Thursday, August 27, 2009

Conduct Yourselves to Please God

August 28, 2009

Memorial of Saint Augustine, bishop and doctor of the Church

By Melanie Rigney

We earnestly ask and exhort you in the Lord Jesus that, as you received from us how you should conduct yourselves to please God–and as you are conducting yourselves–you do so even more. For you know what instructions we gave you through the Lord Jesus. (1 Thessalonians 4:1-2)

The Lord loves those who hate evil, protects the lives of the faithful, rescues them from the hand of the wicked. (Psalms 97:10)

“The foolish (virgins) said to the wise, ‘Give us some of your oil, for our lamps are going out.’ But the wise ones replied, ‘No, for there may not be enough for us and you. Go instead to the merchants and buy some for yourselves.’ While they went off to buy it, the bridegroom came and those who were ready went into the wedding feast with him. Then the door was locked. Afterwards the other virgins came and said, ‘Lord, Lord, open the door for us!’ But he said in reply, ‘Amen, I say to you, I do not know you.’ Therefore, stay awake, for you know neither the day nor the hour.” (Matthew 25:8-13)


Lord, help me to keep my own lamp full of your loving Oil.


At first reading, this is a tough parable if you’re given to selflessness. Why don’t the wise virgins share some of that oil? Wouldn’t it be better if everyone had a little bit, even if no one had enough individually? Because they won’t share, those poor foolish virgins go and buy more and then, whammo, by the time the foolish one get back, the door is closed and won’t be reopened for them. Doesn’t that make the wise virgins selfish?

Not exactly.

The wise virgins did what they could: pointed the foolish ones in the direction of oil. They understood that keeping their own lamps at the ready was essential.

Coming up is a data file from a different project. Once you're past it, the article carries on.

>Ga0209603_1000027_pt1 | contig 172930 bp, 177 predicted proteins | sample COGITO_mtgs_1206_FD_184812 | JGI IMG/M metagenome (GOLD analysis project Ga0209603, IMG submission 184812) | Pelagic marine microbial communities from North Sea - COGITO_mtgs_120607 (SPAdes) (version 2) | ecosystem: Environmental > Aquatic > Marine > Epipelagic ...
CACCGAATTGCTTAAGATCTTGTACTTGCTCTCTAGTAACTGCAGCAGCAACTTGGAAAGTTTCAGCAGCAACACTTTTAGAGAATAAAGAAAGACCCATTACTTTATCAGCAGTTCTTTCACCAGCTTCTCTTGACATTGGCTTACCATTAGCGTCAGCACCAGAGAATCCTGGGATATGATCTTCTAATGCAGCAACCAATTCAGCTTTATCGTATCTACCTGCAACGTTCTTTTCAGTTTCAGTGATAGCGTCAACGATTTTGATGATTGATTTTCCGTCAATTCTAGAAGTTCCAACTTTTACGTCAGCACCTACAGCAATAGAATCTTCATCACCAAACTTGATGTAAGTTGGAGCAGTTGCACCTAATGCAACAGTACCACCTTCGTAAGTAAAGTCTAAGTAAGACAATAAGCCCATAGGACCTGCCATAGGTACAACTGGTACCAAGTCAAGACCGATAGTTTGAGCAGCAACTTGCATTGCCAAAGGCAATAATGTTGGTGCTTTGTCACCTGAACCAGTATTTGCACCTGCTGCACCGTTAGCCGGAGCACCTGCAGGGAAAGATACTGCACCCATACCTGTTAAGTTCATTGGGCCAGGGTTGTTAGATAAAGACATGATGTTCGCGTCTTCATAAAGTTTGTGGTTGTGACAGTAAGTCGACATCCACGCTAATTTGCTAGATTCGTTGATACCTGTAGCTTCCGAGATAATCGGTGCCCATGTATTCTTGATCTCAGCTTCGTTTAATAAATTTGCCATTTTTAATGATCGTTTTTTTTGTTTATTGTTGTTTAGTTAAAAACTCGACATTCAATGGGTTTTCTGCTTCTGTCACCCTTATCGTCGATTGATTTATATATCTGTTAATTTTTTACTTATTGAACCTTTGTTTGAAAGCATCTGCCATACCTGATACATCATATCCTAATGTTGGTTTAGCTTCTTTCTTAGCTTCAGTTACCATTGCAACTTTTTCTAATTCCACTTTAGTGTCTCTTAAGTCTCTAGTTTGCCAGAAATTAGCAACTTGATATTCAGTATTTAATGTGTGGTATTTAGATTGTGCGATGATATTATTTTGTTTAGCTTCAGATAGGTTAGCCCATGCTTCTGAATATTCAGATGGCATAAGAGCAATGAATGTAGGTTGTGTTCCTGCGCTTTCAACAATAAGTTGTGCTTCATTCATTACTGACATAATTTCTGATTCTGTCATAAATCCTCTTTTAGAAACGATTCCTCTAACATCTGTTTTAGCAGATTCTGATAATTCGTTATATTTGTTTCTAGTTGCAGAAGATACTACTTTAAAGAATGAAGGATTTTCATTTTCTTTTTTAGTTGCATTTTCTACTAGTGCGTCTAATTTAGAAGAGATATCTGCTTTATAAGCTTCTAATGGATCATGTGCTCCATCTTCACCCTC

And, ultimately, that’s what God expects of us. Not to spend ourselves to the point of spiritual emptiness, but to prayerfully examine what we can share—and to do so with love. Because, at the end of the day, the foolish virgins were responsible for their own lamps. And the brothers and sisters we help with service are responsible for their own spiritual journey. We can share and celebrate and pray and commiserate along the way... but we can’t make choices that last for other people.

The story of Saint Augustine, whose life and work we honor today, illustrates the point. When he came to the Lord after a profligate life that included a child out of wedlock and following an Eastern sect, it wasn’t because of all the tears his mother had shed. It wasn’t because Augustine was worn down by Monica’s proselytization. No, the reading of the Holy Scripture and its opening of his mind to God’s glory won his conversion. Augustine was appreciative of his mother’s efforts—he closes the section of Confessions about Monica’s death with the desire that readers “be fulfilled (with) what my mother desired of me”—but the ultimate decision was his. And without feeding her own strong faith during the seventeen years that she prayed and prodded, begged and pleaded for Augustine’s soul, Monica’s own passion for the Lord would have burned out.

Keep the flame strong. Be a careful steward of your own lamp’s oil.


Do something to fill your own lamp, even if it means not tending immediately to a ministry.